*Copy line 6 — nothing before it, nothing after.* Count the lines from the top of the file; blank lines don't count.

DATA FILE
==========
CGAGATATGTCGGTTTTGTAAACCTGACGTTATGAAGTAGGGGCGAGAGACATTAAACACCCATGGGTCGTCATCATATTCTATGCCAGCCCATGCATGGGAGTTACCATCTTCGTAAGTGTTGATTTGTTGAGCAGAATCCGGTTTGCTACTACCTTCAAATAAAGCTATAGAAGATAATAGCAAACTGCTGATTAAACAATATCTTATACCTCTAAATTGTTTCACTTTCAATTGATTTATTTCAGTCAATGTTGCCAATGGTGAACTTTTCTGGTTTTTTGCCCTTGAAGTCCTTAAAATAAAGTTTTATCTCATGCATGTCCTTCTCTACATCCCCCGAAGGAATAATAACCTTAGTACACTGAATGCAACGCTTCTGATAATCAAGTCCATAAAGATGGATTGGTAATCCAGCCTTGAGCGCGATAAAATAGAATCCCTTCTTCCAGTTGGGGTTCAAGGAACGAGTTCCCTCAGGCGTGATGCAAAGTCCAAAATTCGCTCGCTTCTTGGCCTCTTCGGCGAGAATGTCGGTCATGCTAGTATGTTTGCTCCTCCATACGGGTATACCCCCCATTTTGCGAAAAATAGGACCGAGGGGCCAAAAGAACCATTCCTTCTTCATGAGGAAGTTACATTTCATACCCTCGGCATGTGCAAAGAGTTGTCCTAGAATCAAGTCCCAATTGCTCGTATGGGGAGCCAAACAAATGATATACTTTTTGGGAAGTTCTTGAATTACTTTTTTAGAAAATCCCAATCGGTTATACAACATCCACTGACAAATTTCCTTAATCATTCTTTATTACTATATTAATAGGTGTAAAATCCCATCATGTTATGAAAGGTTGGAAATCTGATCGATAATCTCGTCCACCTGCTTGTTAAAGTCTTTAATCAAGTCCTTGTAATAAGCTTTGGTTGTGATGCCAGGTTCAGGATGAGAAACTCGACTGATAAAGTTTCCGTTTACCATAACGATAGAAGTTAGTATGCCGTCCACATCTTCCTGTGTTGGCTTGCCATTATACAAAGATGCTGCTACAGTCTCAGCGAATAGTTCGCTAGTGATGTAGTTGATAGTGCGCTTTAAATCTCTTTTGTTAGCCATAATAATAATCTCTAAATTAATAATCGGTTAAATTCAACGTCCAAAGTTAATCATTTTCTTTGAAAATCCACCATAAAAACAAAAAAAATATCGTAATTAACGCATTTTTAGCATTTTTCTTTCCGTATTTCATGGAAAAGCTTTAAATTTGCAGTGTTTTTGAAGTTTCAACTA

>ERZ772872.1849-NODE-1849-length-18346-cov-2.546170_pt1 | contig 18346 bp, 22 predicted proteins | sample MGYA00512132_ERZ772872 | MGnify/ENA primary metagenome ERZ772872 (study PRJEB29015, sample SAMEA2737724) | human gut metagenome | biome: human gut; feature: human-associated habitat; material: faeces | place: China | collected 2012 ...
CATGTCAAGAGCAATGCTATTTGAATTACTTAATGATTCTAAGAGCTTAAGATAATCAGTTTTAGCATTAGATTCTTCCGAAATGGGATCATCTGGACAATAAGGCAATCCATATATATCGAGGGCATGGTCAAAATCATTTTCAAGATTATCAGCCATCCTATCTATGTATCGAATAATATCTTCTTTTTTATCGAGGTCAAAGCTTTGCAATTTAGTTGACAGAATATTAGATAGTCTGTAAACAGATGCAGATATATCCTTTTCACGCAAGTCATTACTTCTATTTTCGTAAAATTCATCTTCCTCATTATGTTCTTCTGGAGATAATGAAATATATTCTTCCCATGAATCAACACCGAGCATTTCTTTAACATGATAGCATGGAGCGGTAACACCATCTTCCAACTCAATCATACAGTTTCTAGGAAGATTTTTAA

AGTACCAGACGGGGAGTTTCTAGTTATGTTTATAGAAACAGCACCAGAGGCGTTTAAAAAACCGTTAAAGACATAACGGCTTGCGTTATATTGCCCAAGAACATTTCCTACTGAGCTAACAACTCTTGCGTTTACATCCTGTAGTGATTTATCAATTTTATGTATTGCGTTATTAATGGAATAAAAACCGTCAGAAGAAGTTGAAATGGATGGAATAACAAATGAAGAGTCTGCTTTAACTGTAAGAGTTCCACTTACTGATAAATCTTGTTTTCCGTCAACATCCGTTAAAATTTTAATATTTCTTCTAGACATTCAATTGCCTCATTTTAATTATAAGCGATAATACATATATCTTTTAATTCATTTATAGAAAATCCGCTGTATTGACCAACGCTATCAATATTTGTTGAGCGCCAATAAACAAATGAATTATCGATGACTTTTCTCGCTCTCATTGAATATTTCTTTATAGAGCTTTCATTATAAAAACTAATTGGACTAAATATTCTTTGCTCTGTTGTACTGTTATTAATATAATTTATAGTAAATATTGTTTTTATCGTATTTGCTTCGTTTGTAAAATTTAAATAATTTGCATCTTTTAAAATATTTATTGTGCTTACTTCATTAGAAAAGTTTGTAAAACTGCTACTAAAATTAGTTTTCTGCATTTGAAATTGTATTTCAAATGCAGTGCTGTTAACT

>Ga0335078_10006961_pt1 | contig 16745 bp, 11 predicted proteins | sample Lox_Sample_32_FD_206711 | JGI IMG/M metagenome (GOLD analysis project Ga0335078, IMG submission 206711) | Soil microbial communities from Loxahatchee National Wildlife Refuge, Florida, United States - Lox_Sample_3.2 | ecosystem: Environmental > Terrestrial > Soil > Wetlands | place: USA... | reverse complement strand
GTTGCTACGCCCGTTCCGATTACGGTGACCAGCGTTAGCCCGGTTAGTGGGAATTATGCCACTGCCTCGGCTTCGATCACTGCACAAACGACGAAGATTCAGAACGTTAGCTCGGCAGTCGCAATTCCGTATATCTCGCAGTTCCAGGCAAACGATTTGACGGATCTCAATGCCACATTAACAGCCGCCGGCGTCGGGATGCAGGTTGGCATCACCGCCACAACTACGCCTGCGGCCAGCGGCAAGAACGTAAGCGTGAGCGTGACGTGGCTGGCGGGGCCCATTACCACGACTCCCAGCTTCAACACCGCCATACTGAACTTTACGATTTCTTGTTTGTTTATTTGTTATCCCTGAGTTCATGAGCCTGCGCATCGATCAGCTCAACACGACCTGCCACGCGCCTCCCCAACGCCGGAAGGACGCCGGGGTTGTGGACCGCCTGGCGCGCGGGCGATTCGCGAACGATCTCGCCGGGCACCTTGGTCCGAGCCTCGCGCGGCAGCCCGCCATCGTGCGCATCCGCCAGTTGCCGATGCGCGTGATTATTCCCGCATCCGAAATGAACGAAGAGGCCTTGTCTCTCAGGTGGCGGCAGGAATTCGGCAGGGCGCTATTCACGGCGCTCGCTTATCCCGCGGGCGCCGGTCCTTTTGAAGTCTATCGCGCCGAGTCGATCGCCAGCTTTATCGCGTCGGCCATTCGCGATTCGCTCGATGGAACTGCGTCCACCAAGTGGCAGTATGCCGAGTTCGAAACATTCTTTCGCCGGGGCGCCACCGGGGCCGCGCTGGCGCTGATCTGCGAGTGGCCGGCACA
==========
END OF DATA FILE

GTTGCTACGCCCGTTCCGATTACGGTGACCAGCGTTAGCCCGGTTAGTGGGAATTATGCCACTGCCTCGGCTTCGATCACTGCACAAACGACGAAGATTCAGAACGTTAGCTCGGCAGTCGCAATTCCGTATATCTCGCAGTTCCAGGCAAACGATTTGACGGATCTCAATGCCACATTAACAGCCGCCGGCGTCGGGATGCAGGTTGGCATCACCGCCACAACTACGCCTGCGGCCAGCGGCAAGAACGTAAGCGTGAGCGTGACGTGGCTGGCGGGGCCCATTACCACGACTCCCAGCTTCAACACCGCCATACTGAACTTTACGATTTCTTGTTTGTTTATTTGTTATCCCTGAGTTCATGAGCCTGCGCATCGATCAGCTCAACACGACCTGCCACGCGCCTCCCCAACGCCGGAAGGACGCCGGGGTTGTGGACCGCCTGGCGCGCGGGCGATTCGCGAACGATCTCGCCGGGCACCTTGGTCCGAGCCTCGCGCGGCAGCCCGCCATCGTGCGCATCCGCCAGTTGCCGATGCGCGTGATTATTCCCGCATCCGAAATGAACGAAGAGGCCTTGTCTCTCAGGTGGCGGCAGGAATTCGGCAGGGCGCTATTCACGGCGCTCGCTTATCCCGCGGGCGCCGGTCCTTTTGAAGTCTATCGCGCCGAGTCGATCGCCAGCTTTATCGCGTCGGCCATTCGCGATTCGCTCGATGGAACTGCGTCCACCAAGTGGCAGTATGCCGAGTTCGAAACATTCTTTCGCCGGGGCGCCACCGGGGCCGCGCTGGCGCTGATCTGCGAGTGGCCGGCACA